There was a condition when Kevin Durant and Kyrie Irving changed the NBA landscape in 2019 by deciding to sign with the Brooklyn Nets. Irving and Durant accepted less-than-max deals to go to Brooklyn. In return, the Nets also brought in center DeAndre Jordan on a four-year, $40 million contract.
Jordan played primarily as a reserve in 2019–20, but after a positive COVID-19 test, he did not attend the bubble to resume the season. Last season, he started 43 games during the regular season but didn’t leave the bench in 12 playoff games. Jordan initially went to the bench when the Nets signed LaMarcus Aldridge, but after Aldridge’s abrupt retirement, he stayed there. In the playoffs, Brooklyn used Blake Griffin as its starting center.
Jordan’s game has slipped, and so far, there has been no interest from other teams this offseason.
Lots of time together in Rio set the stage for the Brooklyn Nets move
During the 2016 Olympics in Rio de Janeiro, DeAndre Jordan played with Durant and Irving. They were inseparable during the trip. That close bond was a big reason why Irving and Durant went to the Brooklyn Nets. It’s also why they wanted Jordan to come with them.
Jordan turned 33 in July, and he’s a long way from the player who made two All-Defensive and three All-NBA teams with the Los Angeles Clippers.
However, one of the oft-cited reasons former Nets coach Kenny Atkinson lost his job was starting young Jarrett Allen over Jordan. That reportedly didn’t sit well with Durant and Irving, according to the New York Post.
With training camp about five weeks away, Jordan remains on the Brooklyn roster. But the Nets re-signed Griffin and drafted North Carolina center Day’Ron Sharpe. Rebounding is a lingering problem for Brooklyn, but the organization still hopes Nic Claxton, a second-round pick in 2019, can grow into a more significant role.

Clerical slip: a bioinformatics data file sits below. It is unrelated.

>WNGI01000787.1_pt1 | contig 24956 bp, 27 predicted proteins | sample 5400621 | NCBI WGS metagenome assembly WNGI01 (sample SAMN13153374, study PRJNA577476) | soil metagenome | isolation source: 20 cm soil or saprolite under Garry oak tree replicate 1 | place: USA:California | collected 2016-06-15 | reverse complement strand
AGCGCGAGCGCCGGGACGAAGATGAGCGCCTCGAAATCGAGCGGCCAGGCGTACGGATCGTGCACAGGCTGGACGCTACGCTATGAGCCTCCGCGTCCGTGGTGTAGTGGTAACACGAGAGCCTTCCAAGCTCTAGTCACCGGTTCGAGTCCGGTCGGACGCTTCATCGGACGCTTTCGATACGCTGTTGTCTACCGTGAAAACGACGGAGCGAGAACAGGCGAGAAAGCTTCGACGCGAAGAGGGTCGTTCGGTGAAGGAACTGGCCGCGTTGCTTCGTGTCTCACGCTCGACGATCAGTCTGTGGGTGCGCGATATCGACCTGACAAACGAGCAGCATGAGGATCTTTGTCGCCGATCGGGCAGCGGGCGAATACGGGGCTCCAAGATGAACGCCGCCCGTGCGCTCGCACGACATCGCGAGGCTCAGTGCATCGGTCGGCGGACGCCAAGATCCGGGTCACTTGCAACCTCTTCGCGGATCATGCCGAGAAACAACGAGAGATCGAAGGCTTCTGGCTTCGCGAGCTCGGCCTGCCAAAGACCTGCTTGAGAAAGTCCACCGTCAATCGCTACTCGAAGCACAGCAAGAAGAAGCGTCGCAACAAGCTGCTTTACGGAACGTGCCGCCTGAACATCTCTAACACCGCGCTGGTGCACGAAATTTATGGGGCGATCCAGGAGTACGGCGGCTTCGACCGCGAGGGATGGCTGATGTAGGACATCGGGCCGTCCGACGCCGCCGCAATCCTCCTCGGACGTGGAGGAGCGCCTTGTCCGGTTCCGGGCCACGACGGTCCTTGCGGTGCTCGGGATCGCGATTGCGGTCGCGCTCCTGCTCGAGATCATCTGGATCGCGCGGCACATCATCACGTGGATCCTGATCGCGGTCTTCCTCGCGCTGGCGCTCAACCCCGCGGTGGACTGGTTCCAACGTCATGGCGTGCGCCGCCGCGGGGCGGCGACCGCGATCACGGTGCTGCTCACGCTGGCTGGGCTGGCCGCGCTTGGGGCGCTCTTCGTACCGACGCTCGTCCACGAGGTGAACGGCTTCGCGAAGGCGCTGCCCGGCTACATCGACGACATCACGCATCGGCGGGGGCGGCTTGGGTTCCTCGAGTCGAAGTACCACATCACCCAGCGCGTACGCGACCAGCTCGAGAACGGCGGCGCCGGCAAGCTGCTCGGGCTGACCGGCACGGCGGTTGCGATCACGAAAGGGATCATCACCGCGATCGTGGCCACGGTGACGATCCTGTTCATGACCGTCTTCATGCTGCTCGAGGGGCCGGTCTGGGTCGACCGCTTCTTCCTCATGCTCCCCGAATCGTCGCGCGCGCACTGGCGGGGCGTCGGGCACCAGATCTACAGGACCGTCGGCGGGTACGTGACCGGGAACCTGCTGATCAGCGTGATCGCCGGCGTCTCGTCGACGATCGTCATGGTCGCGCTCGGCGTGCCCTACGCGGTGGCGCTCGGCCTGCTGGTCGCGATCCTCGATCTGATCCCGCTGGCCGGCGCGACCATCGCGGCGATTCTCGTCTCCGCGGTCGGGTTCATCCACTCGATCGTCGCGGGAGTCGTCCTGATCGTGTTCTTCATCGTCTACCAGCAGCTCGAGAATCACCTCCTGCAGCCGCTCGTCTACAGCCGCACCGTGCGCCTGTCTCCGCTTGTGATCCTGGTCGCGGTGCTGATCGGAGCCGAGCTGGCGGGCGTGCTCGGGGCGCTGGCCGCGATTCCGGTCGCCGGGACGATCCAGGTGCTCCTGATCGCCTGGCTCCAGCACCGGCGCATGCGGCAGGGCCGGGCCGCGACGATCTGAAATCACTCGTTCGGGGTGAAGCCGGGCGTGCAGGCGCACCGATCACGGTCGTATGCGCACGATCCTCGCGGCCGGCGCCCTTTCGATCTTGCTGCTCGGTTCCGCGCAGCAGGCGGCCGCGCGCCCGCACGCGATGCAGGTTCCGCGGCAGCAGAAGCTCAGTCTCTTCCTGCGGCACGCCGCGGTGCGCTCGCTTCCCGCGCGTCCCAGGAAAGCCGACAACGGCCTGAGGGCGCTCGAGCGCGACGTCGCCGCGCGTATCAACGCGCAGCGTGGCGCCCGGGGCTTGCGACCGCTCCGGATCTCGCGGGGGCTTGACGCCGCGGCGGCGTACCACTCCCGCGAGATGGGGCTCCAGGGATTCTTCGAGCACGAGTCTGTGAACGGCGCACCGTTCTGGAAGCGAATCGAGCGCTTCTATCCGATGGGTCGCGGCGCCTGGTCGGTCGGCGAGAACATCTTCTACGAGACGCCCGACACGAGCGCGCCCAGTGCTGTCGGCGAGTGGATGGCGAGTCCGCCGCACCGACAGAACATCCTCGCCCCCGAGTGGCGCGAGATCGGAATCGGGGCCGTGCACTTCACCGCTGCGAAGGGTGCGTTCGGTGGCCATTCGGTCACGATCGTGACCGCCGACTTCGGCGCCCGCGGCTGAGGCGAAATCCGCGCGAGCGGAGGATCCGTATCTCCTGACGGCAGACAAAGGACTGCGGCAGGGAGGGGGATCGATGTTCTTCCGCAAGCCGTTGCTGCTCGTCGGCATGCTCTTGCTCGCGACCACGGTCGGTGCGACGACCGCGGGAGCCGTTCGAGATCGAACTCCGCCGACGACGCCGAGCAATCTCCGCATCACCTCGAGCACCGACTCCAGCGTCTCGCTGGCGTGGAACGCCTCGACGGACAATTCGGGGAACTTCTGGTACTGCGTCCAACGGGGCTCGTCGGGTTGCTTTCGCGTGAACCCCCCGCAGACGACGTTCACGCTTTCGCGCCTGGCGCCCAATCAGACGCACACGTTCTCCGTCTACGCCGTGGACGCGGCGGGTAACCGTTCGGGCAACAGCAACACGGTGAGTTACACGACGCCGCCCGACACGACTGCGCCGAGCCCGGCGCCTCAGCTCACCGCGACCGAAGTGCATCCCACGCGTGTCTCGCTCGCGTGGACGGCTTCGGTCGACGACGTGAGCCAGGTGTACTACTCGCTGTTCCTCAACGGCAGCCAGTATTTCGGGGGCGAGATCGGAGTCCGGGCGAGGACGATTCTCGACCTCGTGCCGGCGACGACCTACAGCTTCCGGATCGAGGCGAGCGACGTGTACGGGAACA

If Jordan can’t be part of the solution to the rebounding issue, his roster spot may be in jeopardy.
Brooklyn is willing to give DeAndre Jordan a chance
The New York Daily News reported that Brooklyn Nets general manager Sean Marks wasn’t ready to include DeAndre Jordan in the sign-and-trade deal that sent Spencer Dinwiddie to the Washington Wizards. Marks is keeping his options open. A trade isn’t off the table; nor is a buyout.
“I think with all of our guys, there’s always discussions. And whether that’s reported or whether it’s not reported, I don’t want to use the old cliché, but it’s a credit to our players that they come up in conversations or talks.
“When you have a good team, a good roster, people are obviously going to make calls. And from a GM standpoint, if we’re not having calls around the league, then none of us would be doing our job. That’s what we do. Whether the roster looks the same in a month or two, I really don’t know. But as it stands now, DeAndre is certainly part of this roster, part of this team moving forward.”
Including the playoffs, Jordan didn’t see the floor in Brooklyn’s final 16 games. Marks isn’t writing off Jordan with training camp looming:
“We need to get better on the defensive end. We need to get better rebounding. … It’s gonna come with a mindset, Day’Ron Sharpe, for instance, does he get an opportunity to play and push our group in that regard potentially? Nic Claxton knows what’s at stake for him. DeAndre Jordan knows what’s at stake.”
But does Marks endanger the team’s chemistry if Jordan must go?
The Brooklyn Nets are the 2021–22 favorites
Even after a second-round loss to the eventual champion Milwaukee Bucks, oddsmakers made the Brooklyn Nets the favorites to win the title next season. Much of that revolves around Durant, Irving, and James Harden being healthy. Injuries to Irving and Harden sabotaged Brooklyn’s playoff run in 2021.
The Nets are still on the hook for two years and $20 million for DeAndre Jordan. If there’s a piece Marks wants to bring to Brooklyn, might he be willing to part with an asset to get Jordan off the cap sheet?
Perhaps the bigger question is how Durant and Irving will react should the Nets decide they are better without Jordan than they are with him. Team chemistry is a fragile thing. Throw in the volatile personalities of Irving and Durant, and there’s potential for a wildfire in the locker room.